ATV functions very much like a public television station. They broadcast news often and in depth. They have excellent political programs that have half a million or more viewers. Olga Kálmán’s evening program Egyenes beszéd (Straight talk) is especially popular, and Újságíróklub (Journalists’ club) on Monday evenings is a must for anybody who wants to hear intelligent conversations by three excellent journalists on the topics of the previous week. Wednesday nights there is A tét (The stake) where commentators carry on lively debates on political topics. Lately ATV acquired two excellent television reporters who had been sacked from the state-run television station, MTV: Antónia Mészáros and Krisztina Bombera. Mészáros had to leave because she dared to ask a few questions from Viktor Orbán. Bombera used to report from New York to MTV but obviously her reporting on American news didn’t meet with the approval of the new management. Now she does the same for ATV.
In addition to all this ATV is moving into news gathering. ATV’s website offers good coverage of domestic and foreign news as well as economics, culture, and sports.
ATV, feeling just as frustrated as I am with the kuruc.info affair, decided to do a bit of research on its own. It all started with an announcement that appeared on the website of kuruc.info that from here on advertisers can get receipts on the basis of which companies can claim back the value added tax (VAT; in Hungarian ÁFA) included in the price of the ads.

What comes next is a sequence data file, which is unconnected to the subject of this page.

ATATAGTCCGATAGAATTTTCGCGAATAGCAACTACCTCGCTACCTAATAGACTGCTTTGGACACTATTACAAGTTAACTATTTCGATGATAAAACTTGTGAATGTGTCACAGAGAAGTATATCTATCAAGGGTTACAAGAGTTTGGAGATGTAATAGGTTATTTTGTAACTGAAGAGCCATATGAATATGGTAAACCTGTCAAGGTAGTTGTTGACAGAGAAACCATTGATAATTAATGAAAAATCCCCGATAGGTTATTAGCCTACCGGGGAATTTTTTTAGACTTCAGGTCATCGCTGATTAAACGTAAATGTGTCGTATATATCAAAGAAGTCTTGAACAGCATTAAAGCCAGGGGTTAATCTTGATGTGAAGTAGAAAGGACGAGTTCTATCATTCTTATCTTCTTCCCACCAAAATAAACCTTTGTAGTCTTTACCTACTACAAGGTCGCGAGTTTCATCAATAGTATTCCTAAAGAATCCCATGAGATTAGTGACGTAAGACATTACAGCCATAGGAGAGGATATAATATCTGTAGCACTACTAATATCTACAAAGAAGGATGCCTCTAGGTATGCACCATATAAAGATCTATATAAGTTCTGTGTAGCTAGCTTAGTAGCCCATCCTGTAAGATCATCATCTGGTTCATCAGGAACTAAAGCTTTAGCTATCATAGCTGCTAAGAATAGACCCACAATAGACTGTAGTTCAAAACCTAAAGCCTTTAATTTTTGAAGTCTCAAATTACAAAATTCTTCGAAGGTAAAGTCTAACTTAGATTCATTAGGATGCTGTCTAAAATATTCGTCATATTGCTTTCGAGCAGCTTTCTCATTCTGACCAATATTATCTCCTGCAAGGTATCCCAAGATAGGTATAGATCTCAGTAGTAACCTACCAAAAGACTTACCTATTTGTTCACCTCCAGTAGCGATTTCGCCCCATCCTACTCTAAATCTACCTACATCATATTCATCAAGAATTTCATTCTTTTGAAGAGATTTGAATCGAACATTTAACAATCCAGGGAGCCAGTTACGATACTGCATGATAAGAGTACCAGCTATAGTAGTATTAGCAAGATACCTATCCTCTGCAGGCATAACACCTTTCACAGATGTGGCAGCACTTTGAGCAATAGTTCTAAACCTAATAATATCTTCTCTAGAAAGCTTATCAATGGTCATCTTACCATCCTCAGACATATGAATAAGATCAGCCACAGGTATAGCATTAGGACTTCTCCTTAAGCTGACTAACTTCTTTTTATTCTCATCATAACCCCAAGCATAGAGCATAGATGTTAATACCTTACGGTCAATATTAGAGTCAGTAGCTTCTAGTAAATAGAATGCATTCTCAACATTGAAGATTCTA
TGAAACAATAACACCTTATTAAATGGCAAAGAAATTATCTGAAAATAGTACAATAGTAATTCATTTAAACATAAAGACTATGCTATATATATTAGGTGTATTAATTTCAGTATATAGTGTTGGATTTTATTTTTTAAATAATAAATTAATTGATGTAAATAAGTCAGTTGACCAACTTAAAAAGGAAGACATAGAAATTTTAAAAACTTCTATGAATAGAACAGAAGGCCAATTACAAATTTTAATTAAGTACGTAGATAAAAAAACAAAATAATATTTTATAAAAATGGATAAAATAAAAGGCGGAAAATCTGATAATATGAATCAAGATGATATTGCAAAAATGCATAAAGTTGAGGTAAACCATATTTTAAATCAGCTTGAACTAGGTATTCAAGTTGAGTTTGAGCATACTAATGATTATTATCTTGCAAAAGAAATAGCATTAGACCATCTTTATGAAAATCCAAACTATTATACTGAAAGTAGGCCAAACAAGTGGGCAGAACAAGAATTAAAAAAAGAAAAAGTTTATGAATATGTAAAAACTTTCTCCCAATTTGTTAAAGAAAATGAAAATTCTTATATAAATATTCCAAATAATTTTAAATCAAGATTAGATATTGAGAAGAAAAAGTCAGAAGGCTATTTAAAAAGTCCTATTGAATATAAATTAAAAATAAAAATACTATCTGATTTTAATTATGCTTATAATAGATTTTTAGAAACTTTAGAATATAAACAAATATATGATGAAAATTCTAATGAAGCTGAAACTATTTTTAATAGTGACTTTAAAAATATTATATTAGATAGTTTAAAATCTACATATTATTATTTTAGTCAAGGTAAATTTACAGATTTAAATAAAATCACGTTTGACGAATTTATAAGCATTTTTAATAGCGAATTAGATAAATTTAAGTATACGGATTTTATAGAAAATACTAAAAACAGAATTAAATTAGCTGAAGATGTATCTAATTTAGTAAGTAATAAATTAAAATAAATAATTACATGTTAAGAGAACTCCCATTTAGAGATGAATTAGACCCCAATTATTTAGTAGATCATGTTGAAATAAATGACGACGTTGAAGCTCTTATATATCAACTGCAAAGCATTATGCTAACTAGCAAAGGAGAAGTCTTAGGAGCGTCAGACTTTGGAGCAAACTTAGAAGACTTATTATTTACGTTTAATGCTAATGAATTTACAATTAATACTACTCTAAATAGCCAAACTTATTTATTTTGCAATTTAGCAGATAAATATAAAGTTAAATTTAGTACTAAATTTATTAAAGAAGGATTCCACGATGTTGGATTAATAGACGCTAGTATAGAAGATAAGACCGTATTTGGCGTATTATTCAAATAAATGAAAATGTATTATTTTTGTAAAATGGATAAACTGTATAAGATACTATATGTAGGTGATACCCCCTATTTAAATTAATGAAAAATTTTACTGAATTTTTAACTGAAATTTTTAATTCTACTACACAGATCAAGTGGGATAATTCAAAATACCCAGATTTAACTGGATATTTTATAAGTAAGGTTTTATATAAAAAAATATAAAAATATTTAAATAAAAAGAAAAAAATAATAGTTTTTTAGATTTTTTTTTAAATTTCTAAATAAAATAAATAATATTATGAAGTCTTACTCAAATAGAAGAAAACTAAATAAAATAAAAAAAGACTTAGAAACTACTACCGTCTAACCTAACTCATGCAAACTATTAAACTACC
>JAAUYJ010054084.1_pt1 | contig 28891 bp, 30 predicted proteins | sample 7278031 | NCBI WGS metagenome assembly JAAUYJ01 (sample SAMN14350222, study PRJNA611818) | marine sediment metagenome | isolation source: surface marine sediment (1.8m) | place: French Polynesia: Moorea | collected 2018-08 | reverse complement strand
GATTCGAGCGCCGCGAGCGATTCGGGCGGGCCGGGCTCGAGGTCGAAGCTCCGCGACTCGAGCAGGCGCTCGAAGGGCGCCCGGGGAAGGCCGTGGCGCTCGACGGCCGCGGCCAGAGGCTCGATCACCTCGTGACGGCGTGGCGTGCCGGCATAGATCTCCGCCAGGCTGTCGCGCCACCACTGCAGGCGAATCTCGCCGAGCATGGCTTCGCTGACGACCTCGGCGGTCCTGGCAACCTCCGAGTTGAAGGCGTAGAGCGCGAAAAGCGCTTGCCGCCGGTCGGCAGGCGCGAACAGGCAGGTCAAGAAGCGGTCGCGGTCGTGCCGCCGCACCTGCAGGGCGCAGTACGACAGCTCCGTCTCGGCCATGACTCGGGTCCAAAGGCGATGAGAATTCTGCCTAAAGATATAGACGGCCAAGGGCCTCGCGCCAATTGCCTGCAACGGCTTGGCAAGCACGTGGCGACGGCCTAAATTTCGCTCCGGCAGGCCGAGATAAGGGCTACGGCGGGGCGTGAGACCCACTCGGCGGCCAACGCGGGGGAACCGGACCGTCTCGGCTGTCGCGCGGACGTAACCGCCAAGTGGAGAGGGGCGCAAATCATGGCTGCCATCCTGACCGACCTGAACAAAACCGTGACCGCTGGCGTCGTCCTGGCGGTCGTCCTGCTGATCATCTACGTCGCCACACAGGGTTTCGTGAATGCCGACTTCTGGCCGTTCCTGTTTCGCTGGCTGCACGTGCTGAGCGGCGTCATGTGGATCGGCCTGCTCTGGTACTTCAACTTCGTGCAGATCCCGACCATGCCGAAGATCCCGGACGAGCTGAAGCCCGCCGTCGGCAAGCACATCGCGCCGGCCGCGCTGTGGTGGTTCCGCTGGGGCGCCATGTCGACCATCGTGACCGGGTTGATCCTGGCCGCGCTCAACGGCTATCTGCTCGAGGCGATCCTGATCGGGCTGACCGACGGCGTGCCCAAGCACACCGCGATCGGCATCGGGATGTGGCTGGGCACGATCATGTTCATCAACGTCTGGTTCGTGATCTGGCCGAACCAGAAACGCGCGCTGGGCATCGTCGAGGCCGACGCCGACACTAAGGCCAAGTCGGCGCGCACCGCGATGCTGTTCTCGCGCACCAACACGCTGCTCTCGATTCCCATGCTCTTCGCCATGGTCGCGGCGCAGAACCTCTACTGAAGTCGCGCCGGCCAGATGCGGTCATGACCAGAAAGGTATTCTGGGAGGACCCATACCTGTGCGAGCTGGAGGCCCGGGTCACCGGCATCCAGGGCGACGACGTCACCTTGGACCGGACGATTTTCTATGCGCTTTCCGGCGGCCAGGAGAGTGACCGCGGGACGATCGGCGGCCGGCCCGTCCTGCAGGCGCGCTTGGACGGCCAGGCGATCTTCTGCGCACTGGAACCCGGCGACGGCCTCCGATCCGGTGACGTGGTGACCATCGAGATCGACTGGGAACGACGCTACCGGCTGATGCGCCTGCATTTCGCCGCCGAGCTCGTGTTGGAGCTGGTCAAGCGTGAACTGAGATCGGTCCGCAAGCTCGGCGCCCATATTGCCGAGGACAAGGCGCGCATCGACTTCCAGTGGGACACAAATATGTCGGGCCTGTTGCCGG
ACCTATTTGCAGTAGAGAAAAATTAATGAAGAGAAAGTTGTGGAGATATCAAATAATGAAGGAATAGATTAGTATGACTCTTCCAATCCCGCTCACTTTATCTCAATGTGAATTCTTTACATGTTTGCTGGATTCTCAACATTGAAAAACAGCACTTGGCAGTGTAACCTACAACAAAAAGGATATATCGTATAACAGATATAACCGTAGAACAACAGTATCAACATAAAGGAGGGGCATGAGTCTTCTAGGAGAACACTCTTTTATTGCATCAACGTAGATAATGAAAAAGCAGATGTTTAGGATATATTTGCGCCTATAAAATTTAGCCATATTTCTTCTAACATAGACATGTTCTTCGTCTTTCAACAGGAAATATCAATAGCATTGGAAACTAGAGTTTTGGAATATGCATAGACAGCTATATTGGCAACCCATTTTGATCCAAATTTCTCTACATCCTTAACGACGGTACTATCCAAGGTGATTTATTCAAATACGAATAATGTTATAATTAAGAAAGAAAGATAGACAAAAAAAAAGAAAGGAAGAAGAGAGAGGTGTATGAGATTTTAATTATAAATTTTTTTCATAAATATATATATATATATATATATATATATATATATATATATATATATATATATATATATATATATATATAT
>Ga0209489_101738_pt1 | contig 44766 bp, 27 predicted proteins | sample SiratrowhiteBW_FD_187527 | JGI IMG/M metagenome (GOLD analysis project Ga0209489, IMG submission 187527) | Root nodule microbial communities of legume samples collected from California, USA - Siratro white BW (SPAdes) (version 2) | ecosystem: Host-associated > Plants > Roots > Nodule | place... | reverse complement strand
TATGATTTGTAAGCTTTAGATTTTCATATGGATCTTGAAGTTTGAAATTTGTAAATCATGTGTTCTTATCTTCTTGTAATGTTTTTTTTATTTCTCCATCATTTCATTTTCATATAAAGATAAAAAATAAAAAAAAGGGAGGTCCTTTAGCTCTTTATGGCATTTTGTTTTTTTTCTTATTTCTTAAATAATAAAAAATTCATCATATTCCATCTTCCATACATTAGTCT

ATV’s reporters created a fictitious businessman, József Varjú, a photographer. “Varjú” back in May asked for the price of an ad for www.fenyiro.atw.hu. The correspondence took place via e-mail. Soon enough “Varjú” received an answer to his inquiry from “Tamás Bodóky,” an equally fictitious name. The real Bodóky is the reporter who first uncovered kuruc.info’s not quite legal advertising practices and who nowadays is running www.atlatszo.hu, a site devoted to uncovering corruption. “Bodóky” gave the e-mail address of his “co-worker” who handles matters connected to advertising. On June 13, our “Varjú” received the following letter:
Dear József Varjú,